Public interest law Professor John Banzhaf of the George Washington University Law School talked about the states’ losing battle against federalized elections on Wednesday’s Breitbart News Daily with SiriusXM host Alex Marlow.
“Basically, today, the elections are all run by state and local officials,” Professor Banzhaf explained, adding:
But the problem is that, more and more, we’re convinced there is a very real threat that the elections may be hacked. That could be by a foreign power. Actually, that’s rather easy to do, so it could be by a bunch of high school kids here or anywhere in the world.
He described the federal approach to dealing with that threat and why state governments are resisting it:
So what has happened is, the Homeland security secretary, Mr. Johnson, is considering adding to the list of what we call “critical infrastructure,” which at the moment includes things like our electrical distribution grid, our air traffic control, bank and stock exchanges, and so on. He’s thinking of adding the election system.
And he’s not just thinking of it. He’s actually established something called the Election Infrastructure Cyber-Security Working Group, and he’s launching as we talk a voting infrastructure cyber-security action campaign.
The states are fighting back. Something called the National Association of Secretaries of State has just written a letter to all members of Congress, basically saying, “Hey, we’ve got this under control. Don’t worry about it. We don’t need federal oversight.”
And yet, more and more, media on both sides, all sides, are saying this is a serious threat. I’ve identified at least five major factors which are, to my way, saying we are heading into a perfect storm this election, and we’d better watch out.
Banzhaf elaborated on his “perfect storm” theory in a PRLog article, in which he described the other four factors as the nature of the Electoral College, the increased use of electronic voting machines, the connection of electoral computer systems to the Internet, and the way some states allow residents to vote online.
He reviewed these “perfect storm” factors for Breitbart News Daily listeners, providing some examples:
Remember that Illinois and Arizona, their election systems were hacked. The FBI did an investigation, and one of the most astonishing things they found out is that this was not a bunch of master hackers. This was not a major foreign power with a lot of hacking ability. They were using common programs, which you or I could download from the Internet and do it. We have two professors who have just gone out and shown just how easy it is.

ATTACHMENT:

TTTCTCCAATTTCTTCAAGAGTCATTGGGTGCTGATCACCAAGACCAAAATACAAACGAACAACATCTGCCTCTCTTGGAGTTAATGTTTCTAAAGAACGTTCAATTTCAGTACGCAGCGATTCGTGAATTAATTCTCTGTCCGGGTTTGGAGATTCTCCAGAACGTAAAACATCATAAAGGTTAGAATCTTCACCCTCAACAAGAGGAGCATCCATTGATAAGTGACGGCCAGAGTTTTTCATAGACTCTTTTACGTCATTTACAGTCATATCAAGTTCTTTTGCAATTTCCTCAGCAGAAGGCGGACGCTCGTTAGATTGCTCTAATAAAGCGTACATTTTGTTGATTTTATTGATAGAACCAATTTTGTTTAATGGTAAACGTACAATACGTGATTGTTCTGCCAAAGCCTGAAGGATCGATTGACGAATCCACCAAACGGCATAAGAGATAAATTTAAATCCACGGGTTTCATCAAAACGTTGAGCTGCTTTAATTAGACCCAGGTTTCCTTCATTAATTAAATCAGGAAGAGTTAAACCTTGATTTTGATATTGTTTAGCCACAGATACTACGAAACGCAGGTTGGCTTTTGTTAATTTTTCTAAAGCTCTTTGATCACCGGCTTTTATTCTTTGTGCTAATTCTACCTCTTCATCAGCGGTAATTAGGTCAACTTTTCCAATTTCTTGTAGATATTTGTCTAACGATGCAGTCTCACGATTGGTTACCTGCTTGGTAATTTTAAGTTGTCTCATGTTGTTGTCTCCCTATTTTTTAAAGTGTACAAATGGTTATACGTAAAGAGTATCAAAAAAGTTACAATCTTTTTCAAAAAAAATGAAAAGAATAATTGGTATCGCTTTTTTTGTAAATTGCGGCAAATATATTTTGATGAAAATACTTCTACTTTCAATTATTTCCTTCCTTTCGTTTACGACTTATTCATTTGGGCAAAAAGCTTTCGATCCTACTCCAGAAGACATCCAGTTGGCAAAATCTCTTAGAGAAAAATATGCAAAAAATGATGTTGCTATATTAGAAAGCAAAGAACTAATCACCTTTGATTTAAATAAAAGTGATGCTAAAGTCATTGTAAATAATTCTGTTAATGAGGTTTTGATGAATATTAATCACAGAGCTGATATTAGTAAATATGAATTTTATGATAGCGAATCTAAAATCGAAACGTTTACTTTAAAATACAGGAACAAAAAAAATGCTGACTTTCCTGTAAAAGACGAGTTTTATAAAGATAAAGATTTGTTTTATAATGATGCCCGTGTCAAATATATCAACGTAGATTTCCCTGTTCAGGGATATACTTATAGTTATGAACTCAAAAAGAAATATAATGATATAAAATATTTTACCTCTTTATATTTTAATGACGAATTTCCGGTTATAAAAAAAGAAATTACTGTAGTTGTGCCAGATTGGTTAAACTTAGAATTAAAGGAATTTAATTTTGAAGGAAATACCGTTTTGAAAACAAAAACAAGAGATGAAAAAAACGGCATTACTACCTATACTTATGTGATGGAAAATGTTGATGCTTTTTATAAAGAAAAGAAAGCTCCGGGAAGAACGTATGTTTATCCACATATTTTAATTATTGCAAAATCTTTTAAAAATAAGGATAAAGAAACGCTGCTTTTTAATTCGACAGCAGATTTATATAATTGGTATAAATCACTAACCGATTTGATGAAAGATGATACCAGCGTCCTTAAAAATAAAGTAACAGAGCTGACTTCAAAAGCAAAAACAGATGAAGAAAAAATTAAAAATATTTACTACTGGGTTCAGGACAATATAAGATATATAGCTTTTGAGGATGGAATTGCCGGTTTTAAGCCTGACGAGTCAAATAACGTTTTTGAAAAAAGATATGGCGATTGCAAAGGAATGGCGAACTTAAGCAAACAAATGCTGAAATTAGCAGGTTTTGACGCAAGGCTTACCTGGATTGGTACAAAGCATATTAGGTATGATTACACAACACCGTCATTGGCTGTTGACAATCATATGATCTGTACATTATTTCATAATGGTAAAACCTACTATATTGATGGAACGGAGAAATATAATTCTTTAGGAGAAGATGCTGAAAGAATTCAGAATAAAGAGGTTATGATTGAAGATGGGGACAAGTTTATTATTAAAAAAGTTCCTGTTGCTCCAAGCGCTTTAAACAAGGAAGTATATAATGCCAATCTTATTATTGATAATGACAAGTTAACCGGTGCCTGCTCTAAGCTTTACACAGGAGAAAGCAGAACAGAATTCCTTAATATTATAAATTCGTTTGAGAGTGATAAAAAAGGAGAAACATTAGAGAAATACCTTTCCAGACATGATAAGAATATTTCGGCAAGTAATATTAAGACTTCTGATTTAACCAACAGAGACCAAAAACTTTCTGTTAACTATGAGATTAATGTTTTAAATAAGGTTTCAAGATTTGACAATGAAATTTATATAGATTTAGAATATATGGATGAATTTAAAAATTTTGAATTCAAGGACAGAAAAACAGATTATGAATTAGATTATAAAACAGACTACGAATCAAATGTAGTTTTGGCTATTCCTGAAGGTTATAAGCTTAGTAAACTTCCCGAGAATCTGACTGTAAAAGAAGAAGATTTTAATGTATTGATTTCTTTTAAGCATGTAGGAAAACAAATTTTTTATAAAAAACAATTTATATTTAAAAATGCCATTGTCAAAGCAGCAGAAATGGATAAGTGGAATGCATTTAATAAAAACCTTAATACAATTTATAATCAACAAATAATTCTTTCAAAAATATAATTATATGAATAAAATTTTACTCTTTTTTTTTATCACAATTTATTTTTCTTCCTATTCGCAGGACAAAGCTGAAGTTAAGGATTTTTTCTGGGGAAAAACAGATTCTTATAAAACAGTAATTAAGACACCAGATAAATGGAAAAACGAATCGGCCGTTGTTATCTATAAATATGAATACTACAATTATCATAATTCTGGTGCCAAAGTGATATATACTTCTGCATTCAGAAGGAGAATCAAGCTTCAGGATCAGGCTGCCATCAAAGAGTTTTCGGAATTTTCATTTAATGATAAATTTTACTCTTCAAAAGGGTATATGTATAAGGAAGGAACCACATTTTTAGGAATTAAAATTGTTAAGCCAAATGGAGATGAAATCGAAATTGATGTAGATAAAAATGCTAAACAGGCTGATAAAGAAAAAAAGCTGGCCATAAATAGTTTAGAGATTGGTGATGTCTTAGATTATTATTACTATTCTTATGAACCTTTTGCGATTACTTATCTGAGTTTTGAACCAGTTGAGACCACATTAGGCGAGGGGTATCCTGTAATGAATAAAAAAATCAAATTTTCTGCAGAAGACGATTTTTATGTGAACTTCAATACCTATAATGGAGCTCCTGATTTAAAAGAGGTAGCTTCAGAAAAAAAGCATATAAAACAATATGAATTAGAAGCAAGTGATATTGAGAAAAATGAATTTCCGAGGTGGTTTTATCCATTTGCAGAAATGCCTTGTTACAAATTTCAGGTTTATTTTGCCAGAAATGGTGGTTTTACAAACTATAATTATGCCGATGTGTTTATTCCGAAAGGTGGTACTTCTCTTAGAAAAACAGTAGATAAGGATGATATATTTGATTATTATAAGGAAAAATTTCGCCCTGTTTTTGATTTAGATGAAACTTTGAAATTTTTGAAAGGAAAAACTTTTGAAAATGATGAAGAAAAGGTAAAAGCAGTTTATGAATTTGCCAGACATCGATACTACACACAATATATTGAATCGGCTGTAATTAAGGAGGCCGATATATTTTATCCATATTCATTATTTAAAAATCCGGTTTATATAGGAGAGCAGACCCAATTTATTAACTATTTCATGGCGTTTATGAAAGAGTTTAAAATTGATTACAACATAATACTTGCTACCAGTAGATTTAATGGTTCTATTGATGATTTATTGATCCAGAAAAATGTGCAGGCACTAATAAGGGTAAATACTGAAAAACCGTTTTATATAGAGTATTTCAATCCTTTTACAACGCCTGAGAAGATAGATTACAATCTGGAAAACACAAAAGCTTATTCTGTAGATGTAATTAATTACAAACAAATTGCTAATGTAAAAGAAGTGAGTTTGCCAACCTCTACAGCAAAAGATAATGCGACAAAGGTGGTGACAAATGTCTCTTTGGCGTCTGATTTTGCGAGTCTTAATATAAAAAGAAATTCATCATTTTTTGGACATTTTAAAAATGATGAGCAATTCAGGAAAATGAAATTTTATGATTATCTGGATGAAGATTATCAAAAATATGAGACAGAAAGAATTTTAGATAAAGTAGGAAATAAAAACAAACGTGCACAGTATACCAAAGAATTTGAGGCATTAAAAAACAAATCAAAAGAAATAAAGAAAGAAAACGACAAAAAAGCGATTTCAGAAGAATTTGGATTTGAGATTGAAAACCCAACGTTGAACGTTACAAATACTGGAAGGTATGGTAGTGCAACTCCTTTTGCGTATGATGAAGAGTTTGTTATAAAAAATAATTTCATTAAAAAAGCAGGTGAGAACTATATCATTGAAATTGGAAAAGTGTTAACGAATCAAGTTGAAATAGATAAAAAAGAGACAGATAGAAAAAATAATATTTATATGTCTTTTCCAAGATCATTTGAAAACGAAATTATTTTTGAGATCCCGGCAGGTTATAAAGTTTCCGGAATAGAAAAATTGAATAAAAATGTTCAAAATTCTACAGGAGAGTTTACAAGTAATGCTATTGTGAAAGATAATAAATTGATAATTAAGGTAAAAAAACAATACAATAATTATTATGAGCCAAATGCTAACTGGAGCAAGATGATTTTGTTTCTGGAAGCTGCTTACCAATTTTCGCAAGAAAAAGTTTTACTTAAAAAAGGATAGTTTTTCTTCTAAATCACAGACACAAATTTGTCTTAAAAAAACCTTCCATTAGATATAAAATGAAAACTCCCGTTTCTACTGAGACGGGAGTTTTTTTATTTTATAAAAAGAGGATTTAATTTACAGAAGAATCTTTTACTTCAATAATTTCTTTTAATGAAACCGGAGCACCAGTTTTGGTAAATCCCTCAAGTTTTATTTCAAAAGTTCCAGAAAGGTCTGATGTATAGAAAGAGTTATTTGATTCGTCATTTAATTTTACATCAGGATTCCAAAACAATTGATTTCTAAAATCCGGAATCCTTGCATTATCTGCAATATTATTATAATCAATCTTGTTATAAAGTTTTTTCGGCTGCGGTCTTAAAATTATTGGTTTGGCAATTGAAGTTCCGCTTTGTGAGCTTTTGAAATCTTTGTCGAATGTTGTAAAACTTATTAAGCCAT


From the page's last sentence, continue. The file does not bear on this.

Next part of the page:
Secondly, we have the Electoral College. We can’t change that. But what it means is that instead of having a direct election, where you’d have to probably change millions of votes to change the outcome, you could actually change the outcome in only one or two states, and possibly change who the next president is.
Remember, back in 2000, it was about a thousand votes out of six million in Florida. And so if you change only about five or six hundred, you could have changed the whole presidential race.
Third, we’ve got more and more electronic voting machines, with no paper trail, no audit trail. Somebody fools around with the software, we have no way of going back and checking it and seeing what happened.
We also have more and more computers which are connected to the Internet, and by God, if there’s one thing we know today: if it’s connected to the Internet, it can be hacked. Just yesterday, it was Yahoo. It’s the Democratic Party, it’s the White House, it’s the Pentagon, and so on.
And fifth is that there are still some states which allow their voters to cast their votes from home, over the Internet.
Banzhaf had some suggestions for improving the election system, acknowledging that the Electoral College will remain an intractable structural problem, so the other four factors in the “perfect storm” should be the focus of reform efforts:
So we know a couple of things we can do. We can’t, obviously, change the Electoral College. We can, for example, tell people not to have any of the computers connected with the election connected in any way to the Internet.
We can require that all voting machines have what we call a paper trail, so if there’s a suspicion that they’ve been hacked, we can go back and see whether or not that’s true, and possibly correct it.
We can get rid of the idea of casting votes from the home. It’s easy, it’s convenient, but it opens up a world of grief.
Banzhaf warned, “Those are just some of the things. The question is, it’s very difficult to implement any of those in the several months before the election, and trying to do something quickly could very well make the problem worse.”
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